pine trees in a misty forest

Regrowing Forests

Jun 5, 2023 | Campus Connections, Spring 2023

The survival rate of conifer seedlings planted after wildfires in the arid Southwest is typically low.

A team of scientists at The University of New Mexico is looking at how climate and topographic, biotic and microclimate factors affect the success of reforestation, a critical component of ongoing forest health, according to Christopher Marsh, a research assistant professor in UNM’s Department of Biology, and author of the paper , Planted seedling survival in a post-wildfire landscape: from experimental planting to predictive probabilistic surfaces, published in the journal Forest Ecology and Management.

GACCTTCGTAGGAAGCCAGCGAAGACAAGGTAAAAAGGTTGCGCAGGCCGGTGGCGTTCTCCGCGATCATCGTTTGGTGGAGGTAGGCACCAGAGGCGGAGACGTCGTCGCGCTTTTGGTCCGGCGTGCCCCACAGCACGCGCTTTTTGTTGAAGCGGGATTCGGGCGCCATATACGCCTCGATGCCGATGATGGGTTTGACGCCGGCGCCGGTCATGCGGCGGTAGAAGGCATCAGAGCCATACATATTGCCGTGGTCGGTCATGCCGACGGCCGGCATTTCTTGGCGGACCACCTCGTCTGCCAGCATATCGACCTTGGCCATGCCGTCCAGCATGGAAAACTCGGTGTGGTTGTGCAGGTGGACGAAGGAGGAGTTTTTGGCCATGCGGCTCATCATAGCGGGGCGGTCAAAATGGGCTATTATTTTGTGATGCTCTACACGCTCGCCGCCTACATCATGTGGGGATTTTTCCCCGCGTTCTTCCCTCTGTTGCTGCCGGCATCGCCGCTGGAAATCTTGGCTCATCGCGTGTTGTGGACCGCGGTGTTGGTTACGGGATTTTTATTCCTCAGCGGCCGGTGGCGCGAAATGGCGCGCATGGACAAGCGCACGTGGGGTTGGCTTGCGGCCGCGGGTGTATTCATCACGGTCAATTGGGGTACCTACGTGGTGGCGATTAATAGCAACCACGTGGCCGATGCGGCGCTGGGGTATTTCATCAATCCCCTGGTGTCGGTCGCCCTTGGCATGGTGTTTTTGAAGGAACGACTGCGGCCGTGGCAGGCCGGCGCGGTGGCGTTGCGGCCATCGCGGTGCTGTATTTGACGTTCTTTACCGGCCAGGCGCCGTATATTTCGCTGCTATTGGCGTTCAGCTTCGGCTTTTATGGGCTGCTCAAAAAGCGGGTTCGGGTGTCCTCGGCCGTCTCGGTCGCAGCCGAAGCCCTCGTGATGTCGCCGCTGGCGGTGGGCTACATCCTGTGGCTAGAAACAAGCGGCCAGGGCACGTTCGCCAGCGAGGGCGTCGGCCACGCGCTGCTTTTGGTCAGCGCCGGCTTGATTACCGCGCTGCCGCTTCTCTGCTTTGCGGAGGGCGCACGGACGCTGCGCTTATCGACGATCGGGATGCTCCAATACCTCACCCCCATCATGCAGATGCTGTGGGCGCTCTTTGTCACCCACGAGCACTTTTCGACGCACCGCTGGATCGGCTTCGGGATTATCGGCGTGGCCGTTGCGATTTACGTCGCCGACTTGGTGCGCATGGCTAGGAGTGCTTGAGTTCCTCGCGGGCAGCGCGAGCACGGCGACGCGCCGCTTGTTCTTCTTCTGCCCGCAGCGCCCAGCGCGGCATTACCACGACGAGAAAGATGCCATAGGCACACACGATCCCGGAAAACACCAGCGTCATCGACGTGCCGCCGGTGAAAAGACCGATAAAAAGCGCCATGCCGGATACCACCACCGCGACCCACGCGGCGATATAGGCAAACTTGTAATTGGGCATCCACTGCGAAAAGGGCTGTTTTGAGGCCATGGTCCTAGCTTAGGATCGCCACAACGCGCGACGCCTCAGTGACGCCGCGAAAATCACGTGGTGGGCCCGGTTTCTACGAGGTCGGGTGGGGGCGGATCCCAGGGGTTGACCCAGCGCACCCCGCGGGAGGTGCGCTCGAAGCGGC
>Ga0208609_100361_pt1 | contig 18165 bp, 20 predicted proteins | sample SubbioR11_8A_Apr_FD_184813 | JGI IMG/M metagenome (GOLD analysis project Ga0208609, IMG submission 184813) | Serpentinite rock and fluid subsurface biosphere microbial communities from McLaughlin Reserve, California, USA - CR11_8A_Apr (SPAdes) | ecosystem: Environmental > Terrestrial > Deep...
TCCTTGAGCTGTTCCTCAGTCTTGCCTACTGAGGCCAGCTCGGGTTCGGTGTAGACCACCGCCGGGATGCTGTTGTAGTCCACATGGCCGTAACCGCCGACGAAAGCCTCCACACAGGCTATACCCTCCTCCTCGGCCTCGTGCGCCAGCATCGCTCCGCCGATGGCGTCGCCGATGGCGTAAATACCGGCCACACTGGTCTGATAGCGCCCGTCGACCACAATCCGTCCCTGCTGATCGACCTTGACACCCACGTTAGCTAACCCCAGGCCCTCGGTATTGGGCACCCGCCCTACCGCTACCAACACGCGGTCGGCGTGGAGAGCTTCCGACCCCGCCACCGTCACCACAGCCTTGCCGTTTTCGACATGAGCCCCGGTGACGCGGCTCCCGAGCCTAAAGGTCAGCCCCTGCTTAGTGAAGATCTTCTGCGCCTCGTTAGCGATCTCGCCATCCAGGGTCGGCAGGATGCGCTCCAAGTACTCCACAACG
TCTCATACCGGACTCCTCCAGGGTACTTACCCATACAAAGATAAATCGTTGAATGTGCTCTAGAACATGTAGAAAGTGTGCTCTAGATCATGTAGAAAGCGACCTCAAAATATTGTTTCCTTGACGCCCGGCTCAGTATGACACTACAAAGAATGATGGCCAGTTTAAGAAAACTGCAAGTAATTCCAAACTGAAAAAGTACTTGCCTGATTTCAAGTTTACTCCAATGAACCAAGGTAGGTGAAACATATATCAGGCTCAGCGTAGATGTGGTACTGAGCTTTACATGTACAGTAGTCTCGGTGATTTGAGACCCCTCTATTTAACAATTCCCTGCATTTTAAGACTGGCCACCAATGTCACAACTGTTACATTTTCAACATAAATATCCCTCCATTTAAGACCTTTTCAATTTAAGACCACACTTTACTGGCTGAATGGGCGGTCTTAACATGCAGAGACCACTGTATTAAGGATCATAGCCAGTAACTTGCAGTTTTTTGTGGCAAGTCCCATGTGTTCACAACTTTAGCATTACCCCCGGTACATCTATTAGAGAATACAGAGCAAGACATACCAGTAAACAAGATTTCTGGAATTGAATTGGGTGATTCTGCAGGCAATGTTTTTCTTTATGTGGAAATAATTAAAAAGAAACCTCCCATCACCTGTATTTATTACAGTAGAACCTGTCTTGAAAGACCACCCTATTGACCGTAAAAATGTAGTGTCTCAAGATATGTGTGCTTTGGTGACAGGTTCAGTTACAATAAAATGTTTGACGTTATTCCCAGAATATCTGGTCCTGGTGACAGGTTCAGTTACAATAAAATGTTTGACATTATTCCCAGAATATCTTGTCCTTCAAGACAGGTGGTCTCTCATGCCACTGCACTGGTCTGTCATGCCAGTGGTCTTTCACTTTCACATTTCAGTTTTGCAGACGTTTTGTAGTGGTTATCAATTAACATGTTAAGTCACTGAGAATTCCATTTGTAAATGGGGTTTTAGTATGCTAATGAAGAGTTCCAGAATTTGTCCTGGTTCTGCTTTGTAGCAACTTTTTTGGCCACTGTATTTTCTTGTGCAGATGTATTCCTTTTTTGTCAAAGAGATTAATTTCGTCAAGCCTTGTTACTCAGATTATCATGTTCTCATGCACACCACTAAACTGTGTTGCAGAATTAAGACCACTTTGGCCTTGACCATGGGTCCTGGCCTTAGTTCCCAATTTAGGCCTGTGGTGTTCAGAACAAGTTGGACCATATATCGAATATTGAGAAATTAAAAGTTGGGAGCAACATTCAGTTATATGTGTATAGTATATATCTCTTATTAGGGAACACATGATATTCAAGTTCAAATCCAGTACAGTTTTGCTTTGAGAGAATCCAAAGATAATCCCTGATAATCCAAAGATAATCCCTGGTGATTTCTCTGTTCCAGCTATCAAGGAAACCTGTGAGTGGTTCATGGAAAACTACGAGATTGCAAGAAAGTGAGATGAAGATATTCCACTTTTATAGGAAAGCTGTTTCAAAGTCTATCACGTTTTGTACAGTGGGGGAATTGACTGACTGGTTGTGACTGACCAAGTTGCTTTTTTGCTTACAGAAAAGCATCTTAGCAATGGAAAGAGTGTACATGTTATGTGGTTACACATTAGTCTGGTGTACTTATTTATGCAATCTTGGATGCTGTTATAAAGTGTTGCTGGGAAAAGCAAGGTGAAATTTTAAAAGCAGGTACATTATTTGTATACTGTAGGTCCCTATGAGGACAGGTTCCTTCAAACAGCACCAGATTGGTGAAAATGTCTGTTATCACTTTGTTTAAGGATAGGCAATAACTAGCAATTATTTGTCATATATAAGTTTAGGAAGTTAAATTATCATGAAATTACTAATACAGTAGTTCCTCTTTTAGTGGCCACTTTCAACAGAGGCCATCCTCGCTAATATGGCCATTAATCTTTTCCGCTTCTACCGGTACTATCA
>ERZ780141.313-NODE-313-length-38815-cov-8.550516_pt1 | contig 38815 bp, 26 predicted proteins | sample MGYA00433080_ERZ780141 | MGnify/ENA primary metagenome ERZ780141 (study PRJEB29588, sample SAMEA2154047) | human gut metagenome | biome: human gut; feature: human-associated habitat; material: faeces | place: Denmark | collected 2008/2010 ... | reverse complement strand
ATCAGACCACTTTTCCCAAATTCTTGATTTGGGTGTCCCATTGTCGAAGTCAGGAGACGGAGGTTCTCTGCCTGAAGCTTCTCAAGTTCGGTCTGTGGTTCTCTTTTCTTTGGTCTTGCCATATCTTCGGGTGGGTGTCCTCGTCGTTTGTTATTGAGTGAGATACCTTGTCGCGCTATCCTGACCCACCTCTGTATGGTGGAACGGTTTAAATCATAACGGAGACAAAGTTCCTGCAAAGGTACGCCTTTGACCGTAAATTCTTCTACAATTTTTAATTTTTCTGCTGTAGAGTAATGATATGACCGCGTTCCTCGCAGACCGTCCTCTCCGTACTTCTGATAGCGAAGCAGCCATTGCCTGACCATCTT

“Across the Southwest, and particularly here in New Mexico, in recent years we have experienced several high-severity wildfires, and they’re getting larger, as we saw with the Hermits Peak and Calf Canyon fires earlier this year,” Marsh said. “The really big areas of high-severity heat will not have seeds for trees to regenerate.”

A team led by Marsh and doctoral candidate Joseph Crockett planted 2,000 ponderosa pine, piñon, Southwestern white pine and Douglas-fir tree seedlings in the footprint of the 2011 Las Conchas fire in northern New Mexico. The seedlings were planted in 2016 and 2017 and monitored over a three-year period, along with microclimate data, such as air temperature at the height of the seedlings.

They found that topographical features that help reduce the amount of solar radiation, such as north-facing slopes, and those that tend to aggregate water, such as depressions in the ground, led to increased survival.

Spring 2023 Mirage Magazine Features


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